Body Text

Is a large amount of text; usually in the form of a paragraph or two. Also referred to as body copy.

C

Calender Vinyl

For the most part we use a calendar vinyl material for our window decals. Calendar vinyl starts out as a lump of PVC (Poly Vinyl Chloride aka plastic). Pigments, plasticizers, and UV Absorbers are then added to the PVC lump of dough. This mixture is then heated and rolled through multiple extruders to form a thin sheet. Adhesive coating is then added to the backing. When ready a carrying paper is added for easy removal. The vinyl we use is 2.5mils thick (not millimeters). 2.5mils equals 0.0025 inches. One Mil equals 0.001” thick. MILS and millimeters are not the same thing. Calendered vinyl will have some memory and may conform to soft shapes. If you stretch calendered vinyl it may want to go back to its original shape but will never really go back as if nothing ever happened. Stretching calendar vinyl too much will ruin the vinyl.

Camera-Ready

Artwork that is ready to be printed and requires no additional layout, positioning, redrawing, or typesetting.

Cap Height

The distance from the baseline to the top of capital letters.

Carrying Paper The back liner of a vinyl decal also referred to as back liner. Depending on the decal, your decal could be composed of four elements. The transfer tape (top layer), vinyl (second layer), adhesive (third layer), Carrying paper (aka back liner). Most liners are coated with either a waxy substance or silicone. The adhesive on the transfer tape is less tacky than the decal adhesive making it possible for the decal to be transferred from the carrying paper to the application surface on one swift move. Cast Vinyl

Cast vinyl, just like calendered vinyl, is also made from PVC (Poly Vinyl Chloride, aka plastic). This method of creating vinyl also includes Pigments, Plasticizers, solvents and UV absorbers; however it is made from a liquid pouring process that provides advantages over the calendered vinyl. The vinyl is then heated in a series of ovens until the solvents from the mixture have evaporated. The result is a thin vinyl film. When ready this film can then have adhesive and release liners applied. Cast vinyls are flexible and conformable. Cast vinyl is often used for car and product wraps. In regards to eco-friendly vinyl materials Cast Vinyl is one of the worst. There are many kinds of vinyl materials, to learn about the most common variety see Calender Vinyl.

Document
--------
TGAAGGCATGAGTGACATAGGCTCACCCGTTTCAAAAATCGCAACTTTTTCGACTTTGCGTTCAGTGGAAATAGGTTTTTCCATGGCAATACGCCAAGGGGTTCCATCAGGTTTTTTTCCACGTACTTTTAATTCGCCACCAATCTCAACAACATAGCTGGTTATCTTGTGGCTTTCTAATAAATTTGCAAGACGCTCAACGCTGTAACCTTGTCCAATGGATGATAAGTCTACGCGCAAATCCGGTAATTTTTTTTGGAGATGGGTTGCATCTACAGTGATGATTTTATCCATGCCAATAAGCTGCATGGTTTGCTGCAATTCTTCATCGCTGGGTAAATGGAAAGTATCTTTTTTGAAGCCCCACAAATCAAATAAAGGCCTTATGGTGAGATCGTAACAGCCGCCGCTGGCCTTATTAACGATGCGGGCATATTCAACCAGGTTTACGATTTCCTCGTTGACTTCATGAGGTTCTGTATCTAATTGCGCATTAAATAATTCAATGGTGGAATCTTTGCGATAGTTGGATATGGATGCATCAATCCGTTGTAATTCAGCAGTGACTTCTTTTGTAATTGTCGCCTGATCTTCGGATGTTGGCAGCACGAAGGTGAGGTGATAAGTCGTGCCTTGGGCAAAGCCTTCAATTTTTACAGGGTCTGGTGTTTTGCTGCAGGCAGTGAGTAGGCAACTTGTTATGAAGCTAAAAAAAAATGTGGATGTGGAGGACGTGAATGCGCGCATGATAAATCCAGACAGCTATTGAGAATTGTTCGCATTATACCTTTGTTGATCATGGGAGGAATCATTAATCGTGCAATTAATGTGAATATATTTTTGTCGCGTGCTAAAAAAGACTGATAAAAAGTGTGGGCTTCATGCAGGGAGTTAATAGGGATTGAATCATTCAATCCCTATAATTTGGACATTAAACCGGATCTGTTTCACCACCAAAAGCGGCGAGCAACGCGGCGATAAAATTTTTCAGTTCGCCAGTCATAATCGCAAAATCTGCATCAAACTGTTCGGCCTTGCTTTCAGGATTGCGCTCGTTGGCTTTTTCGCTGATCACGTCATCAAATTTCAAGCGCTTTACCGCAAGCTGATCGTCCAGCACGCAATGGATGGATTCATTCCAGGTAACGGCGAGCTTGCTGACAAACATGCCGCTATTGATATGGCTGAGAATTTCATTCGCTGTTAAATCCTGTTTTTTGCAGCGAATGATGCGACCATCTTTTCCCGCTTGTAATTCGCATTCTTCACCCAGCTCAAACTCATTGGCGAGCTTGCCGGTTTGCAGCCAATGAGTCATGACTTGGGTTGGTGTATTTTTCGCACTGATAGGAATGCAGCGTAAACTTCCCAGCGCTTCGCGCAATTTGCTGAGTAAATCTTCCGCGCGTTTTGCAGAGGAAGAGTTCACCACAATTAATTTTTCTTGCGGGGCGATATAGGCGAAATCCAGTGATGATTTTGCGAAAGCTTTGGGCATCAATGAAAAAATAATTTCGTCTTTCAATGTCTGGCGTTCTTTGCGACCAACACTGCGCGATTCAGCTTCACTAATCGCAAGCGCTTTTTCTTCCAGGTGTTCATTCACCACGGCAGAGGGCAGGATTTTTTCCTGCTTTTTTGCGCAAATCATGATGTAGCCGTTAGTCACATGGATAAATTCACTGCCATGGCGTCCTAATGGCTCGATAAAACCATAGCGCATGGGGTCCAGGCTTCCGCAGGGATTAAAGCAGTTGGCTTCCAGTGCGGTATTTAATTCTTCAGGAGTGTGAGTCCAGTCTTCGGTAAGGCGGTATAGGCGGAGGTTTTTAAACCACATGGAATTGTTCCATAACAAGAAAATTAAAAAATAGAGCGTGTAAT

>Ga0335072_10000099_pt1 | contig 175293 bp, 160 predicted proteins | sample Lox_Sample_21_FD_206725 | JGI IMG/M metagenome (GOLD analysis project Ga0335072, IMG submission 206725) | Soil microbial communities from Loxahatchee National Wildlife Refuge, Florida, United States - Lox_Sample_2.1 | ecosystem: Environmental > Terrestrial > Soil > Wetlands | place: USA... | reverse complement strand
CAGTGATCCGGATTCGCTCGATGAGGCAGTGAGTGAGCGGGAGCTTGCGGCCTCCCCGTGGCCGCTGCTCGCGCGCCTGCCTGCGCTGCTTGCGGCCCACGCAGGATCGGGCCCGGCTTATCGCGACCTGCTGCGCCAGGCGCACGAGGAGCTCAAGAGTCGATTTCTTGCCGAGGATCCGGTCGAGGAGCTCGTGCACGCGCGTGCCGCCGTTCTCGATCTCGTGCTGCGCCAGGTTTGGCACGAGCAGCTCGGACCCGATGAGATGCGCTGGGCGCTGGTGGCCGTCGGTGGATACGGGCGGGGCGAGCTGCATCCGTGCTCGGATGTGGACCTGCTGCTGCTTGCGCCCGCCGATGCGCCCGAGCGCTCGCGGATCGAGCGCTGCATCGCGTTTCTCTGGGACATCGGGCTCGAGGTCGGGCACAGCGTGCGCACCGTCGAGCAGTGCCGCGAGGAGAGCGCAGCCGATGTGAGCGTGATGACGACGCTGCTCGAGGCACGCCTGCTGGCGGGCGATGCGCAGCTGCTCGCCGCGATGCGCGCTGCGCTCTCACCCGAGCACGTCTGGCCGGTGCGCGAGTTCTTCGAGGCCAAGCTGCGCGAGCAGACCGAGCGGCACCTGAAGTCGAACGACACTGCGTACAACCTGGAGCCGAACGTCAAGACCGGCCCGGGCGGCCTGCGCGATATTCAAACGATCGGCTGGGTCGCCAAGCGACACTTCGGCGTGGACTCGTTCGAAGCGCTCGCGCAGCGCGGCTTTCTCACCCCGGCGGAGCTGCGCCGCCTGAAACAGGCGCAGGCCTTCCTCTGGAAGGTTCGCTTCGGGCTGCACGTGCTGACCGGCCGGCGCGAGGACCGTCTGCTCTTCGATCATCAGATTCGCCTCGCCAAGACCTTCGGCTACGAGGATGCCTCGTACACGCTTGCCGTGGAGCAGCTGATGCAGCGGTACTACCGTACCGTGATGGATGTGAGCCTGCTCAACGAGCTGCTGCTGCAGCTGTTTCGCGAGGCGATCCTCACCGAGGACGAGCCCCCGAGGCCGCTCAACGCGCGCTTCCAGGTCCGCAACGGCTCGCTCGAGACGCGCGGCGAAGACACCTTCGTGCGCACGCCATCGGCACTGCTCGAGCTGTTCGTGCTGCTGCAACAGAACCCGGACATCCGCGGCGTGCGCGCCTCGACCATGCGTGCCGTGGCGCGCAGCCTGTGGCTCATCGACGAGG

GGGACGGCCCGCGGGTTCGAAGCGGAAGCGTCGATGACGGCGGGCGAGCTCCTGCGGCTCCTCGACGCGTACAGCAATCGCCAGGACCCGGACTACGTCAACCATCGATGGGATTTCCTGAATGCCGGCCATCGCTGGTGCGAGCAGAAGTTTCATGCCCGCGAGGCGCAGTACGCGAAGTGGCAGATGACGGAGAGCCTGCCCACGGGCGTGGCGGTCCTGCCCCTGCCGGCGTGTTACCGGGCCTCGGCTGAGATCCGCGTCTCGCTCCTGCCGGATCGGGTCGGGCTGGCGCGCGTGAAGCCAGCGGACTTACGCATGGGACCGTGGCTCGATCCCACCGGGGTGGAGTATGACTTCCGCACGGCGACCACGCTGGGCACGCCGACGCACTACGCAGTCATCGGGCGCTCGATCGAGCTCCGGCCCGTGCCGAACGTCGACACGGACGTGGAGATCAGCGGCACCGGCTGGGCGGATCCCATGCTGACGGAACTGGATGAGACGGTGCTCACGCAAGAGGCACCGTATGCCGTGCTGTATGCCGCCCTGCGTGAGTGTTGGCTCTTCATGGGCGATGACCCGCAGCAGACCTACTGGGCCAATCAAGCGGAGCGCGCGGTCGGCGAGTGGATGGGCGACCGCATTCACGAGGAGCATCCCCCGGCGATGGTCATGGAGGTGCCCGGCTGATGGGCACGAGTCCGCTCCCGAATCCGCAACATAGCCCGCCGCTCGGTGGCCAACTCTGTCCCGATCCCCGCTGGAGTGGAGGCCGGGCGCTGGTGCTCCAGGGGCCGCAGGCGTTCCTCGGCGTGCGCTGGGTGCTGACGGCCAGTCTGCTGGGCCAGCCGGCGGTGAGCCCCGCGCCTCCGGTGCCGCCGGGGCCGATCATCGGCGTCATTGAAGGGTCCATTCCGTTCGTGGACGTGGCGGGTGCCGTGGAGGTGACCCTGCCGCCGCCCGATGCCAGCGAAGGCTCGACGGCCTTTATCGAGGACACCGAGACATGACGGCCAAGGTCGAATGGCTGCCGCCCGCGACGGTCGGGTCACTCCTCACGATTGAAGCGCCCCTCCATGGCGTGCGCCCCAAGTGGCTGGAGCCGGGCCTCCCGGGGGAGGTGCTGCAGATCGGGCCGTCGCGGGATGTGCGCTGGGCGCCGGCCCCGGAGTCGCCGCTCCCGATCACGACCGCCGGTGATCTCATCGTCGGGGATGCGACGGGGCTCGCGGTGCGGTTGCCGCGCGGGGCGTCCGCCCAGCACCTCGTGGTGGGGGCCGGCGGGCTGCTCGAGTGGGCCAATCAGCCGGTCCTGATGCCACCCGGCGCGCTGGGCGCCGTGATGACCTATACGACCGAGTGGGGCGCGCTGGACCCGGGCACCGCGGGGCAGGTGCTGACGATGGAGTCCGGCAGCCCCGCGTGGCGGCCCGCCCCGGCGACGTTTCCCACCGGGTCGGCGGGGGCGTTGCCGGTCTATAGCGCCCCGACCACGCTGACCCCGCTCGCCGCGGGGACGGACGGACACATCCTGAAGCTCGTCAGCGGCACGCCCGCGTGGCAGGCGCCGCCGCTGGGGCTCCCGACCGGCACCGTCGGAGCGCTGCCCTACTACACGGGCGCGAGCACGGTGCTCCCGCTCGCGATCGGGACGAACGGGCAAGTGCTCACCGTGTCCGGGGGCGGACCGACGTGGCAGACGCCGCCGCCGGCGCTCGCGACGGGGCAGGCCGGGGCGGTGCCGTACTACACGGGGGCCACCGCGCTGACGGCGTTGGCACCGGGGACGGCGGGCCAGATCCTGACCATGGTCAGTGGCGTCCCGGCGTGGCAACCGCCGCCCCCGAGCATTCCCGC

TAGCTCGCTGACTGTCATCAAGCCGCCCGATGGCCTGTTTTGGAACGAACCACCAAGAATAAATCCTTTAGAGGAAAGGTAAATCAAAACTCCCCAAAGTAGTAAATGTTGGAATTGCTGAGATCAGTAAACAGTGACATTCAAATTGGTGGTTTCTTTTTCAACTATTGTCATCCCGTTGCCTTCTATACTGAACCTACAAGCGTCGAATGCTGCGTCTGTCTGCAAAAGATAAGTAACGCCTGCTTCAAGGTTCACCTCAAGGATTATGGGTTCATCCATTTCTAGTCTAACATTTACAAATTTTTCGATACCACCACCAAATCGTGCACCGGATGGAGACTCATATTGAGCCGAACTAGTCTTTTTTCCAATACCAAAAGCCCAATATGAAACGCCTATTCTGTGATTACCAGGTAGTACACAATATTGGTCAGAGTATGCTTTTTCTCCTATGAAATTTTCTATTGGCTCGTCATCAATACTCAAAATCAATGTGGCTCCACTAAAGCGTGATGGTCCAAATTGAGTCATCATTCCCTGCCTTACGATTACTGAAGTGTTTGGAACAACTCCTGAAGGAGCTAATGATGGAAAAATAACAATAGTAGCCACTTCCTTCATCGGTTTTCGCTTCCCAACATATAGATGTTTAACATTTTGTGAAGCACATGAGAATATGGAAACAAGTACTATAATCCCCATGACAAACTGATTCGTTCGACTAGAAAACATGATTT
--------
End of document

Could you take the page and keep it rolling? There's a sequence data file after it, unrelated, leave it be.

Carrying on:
Character

Besides cartoon characters and the character of your personality we consider characters to be any letter punctuation, or symbol. Spaces are also often considered characters.

Clip Art

A general name given for pre-drawn artwork sold or distributed for clipping and pasting onto products. Good clip art should be well categorized and easy to search through.

CMYK Abbreviation for Cyan, Magenta, Yellow and Black (Key). The four process colors known as cmyk is often used in professional printing companies. Files sometimes need to be setup in cmyk for the colors to come out as expected. Computer screens use RGB colors to display color, therefore what you see on a computer screen is not necessarily what you should expect to see in a print, however results may be close. Color Chart

Also known as a color reference card is a sample set of color swatches used to accurately mix, match, choose, and communicate a particular color. Also see PMS (Pantone Matching System).

Color Gamut

This is the limit of colors that than be produced with the current number of base colors. The larger the color gamut the more vibrant and colorful the final results will be. Should not be confused with color pallet.

Color Matching System (CMS)

A set of colors or swatches sometimes in printed but often in computer programs used to compare, match, and specify different colors. Also see PMS (Pantone Matching System). The shorthand version of Color Matching System is CMS but should not be confused with Content Management System, which refers to something entirely different.

Color Separation